As the California Reparations Task Force crafts its recommendations to the state Assembly for a vote by July 1, Fahizah Alim is among the countless Black Californians who have seen generations of change in the country’s most populous state — but are still deeply skeptical that compensation for the centuries of racial oppression will materialize in any substantive form.
“Unfortunately, many irrationally see it as a zero-sum game: ‘If we win, then they lose.’ So, I’m not optimistic,” she said. “Hopeful, but not optimistic. Even in liberal California, the status quo runs deep, and that’s white folks on top and Black folks on the bottom.”
The nine-member task force, impaneled by Gov. Gavin Newsom, has been at work for almost two years, researching the depth of the harms of racism on Black people while also deploying a cadre of economists to calculate, in dollars, the impact of the damages. Members have made it clear that no amount of financial restitution can measure up to the devastation of slavery and the subsequent forces of it.
But most Black Californians interviewed by NBC News made two things clear: One, they want money as a major part of reparations, and two, they very much doubt they will get their wish. “As Dr. Martin Luther King, Jr., said in a famous speech, we’re coming for our check,” said Maureen Simmons, who as an intern for state Assembly member Shirley Weber, completed research that led to AB 3121, the bill to create the Reparations Task Force. Despite their desire for financial restitution, most Black Californians remain incredulous.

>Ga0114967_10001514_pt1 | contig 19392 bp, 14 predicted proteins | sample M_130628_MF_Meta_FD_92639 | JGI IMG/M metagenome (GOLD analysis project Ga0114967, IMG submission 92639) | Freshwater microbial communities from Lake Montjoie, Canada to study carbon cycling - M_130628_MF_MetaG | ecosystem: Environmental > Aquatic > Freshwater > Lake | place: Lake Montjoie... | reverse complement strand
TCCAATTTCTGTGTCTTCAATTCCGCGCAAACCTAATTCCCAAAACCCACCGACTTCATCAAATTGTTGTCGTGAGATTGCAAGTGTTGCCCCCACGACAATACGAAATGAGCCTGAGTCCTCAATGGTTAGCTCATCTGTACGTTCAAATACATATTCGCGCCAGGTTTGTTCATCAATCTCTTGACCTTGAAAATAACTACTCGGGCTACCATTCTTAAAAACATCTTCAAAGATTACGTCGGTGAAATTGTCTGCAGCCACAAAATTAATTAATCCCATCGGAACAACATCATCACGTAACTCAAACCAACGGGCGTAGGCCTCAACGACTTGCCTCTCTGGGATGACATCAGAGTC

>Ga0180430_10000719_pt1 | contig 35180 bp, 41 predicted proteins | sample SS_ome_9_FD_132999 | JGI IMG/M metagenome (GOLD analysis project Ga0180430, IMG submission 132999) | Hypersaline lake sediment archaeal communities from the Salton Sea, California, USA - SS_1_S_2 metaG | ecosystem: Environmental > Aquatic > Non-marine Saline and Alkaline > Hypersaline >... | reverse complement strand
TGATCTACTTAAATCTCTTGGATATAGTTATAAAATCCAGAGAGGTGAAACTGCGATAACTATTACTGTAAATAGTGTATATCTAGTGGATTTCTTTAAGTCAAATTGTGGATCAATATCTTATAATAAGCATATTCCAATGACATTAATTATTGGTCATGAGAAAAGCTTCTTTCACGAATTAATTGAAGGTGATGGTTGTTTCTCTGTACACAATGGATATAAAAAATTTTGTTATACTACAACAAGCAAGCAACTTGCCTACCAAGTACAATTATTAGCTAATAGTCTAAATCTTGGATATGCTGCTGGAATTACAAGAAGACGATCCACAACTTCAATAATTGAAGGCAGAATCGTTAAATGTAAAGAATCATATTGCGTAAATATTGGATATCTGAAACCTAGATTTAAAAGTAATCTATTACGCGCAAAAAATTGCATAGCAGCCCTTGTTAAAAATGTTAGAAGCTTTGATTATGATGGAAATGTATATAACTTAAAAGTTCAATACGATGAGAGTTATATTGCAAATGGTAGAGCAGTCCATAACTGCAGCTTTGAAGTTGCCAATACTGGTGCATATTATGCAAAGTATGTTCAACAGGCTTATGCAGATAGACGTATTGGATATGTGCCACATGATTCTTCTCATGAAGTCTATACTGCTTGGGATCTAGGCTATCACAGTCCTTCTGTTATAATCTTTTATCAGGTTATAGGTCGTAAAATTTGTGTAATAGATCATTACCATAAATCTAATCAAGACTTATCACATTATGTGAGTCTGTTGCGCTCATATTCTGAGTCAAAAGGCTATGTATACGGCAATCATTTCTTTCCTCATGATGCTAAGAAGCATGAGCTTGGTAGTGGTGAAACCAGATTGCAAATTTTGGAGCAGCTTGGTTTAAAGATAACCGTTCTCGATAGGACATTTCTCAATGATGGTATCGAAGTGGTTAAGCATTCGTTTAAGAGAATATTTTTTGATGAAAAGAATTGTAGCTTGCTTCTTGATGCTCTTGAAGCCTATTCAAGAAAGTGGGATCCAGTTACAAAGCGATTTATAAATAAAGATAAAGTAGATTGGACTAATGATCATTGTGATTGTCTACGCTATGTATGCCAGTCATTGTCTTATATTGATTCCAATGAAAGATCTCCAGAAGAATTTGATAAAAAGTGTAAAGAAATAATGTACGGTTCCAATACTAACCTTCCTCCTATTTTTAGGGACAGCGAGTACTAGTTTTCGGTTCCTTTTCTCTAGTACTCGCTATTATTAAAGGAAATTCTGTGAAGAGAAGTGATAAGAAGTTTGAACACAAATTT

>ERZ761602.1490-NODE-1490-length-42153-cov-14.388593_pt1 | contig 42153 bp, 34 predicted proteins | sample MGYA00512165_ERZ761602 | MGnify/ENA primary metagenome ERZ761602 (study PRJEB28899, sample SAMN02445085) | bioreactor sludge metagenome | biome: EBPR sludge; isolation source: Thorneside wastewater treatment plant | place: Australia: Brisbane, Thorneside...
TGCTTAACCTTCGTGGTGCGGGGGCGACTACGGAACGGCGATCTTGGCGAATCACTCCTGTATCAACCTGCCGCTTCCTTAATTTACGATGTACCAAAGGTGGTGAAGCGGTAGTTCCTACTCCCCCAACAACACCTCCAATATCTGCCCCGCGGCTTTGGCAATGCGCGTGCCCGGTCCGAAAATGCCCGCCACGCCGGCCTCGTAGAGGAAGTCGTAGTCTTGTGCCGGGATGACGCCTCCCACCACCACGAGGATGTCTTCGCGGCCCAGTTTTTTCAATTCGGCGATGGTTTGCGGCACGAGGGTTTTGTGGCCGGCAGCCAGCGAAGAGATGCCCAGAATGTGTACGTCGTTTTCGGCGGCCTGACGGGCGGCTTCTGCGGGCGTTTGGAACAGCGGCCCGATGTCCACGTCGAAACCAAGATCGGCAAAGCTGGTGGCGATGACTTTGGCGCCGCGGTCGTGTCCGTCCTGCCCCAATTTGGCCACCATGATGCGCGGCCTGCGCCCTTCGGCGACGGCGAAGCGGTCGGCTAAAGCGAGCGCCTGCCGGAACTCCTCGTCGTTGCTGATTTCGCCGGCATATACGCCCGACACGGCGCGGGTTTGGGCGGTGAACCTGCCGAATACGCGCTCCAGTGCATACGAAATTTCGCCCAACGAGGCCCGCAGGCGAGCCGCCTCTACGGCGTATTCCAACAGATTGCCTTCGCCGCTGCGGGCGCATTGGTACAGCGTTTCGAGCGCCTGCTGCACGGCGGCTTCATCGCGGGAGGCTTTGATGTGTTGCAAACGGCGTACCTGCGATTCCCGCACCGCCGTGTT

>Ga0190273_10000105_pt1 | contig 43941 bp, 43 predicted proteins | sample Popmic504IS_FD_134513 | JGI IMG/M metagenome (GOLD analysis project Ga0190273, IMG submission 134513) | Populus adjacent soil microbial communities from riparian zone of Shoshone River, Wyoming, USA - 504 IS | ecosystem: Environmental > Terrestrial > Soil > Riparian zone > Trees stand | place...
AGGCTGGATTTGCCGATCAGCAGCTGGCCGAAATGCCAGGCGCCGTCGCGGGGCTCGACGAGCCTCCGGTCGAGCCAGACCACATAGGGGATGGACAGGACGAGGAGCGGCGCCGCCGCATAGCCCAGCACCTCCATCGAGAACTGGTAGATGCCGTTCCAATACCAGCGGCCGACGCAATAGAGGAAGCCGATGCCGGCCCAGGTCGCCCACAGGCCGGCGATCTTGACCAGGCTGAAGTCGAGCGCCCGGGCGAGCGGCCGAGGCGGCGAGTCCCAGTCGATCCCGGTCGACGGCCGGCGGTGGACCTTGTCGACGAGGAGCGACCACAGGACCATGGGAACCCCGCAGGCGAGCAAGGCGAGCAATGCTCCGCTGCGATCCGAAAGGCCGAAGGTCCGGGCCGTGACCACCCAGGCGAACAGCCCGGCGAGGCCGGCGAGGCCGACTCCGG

“I’m laughing because it’s pretty foolish for any Black person in America to wholeheartedly believe that reparations will come to us in the form of a financial payment that will be fair compared to what slavery did to our people and, really, did to us,” said Ron Finney, an entrepreneur in San Diego said. “We can hope for something, but it’s hope. Not to be pessimistic, but we can’t be optimistic about anything. And why’s that? Because of the history of how Black people have been treated, from slavery to now. So, I’d be surprised if we received anything.”
The task force’s recommendations will be evaluated by state lawmakers to introduce bills, which would still have to be passed by the Legislature and signed into law by Newsom. Members have said they are weighing whether to recommend payouts to individuals. “But we’re going to make recommendations on many areas that I think will have a longer lasting impact on African American life,” said committee member Reginald Sawyer-Jones, an assembly member.
Receiving money as part of reparations, though, is critical to creating generational wealth, many said.
“Far too many Blacks in California have not been able to overcome the insidious obstacles that exist for our economic rise and are unable to get bank loans to improve their property while their children attend schools with the most limited resources and are subject to the tyranny of poverty,” Alim said. “Reparations would make a great difference for all of us in accumulating and passing on generational wealth. That’s what we have not been able to do and that’s what reparations would enable us to do because of 400 years. We have been shut out of the financial lifeblood of America.”
As one of about 200 Black students at the University of California, Berkeley, in the 1960s, Alim demonstrated on campus with Black classmates demanding a Black studies department, the hiring of Black faculty and the admission of more Black students. Ultimately, the students’ grievances were addressed. Those victories, while rewarding for Alim, were also her indoctrination to the harms of white supremacy and “the structural and systemic racism that kept Black people and Black communities impoverished,” she said.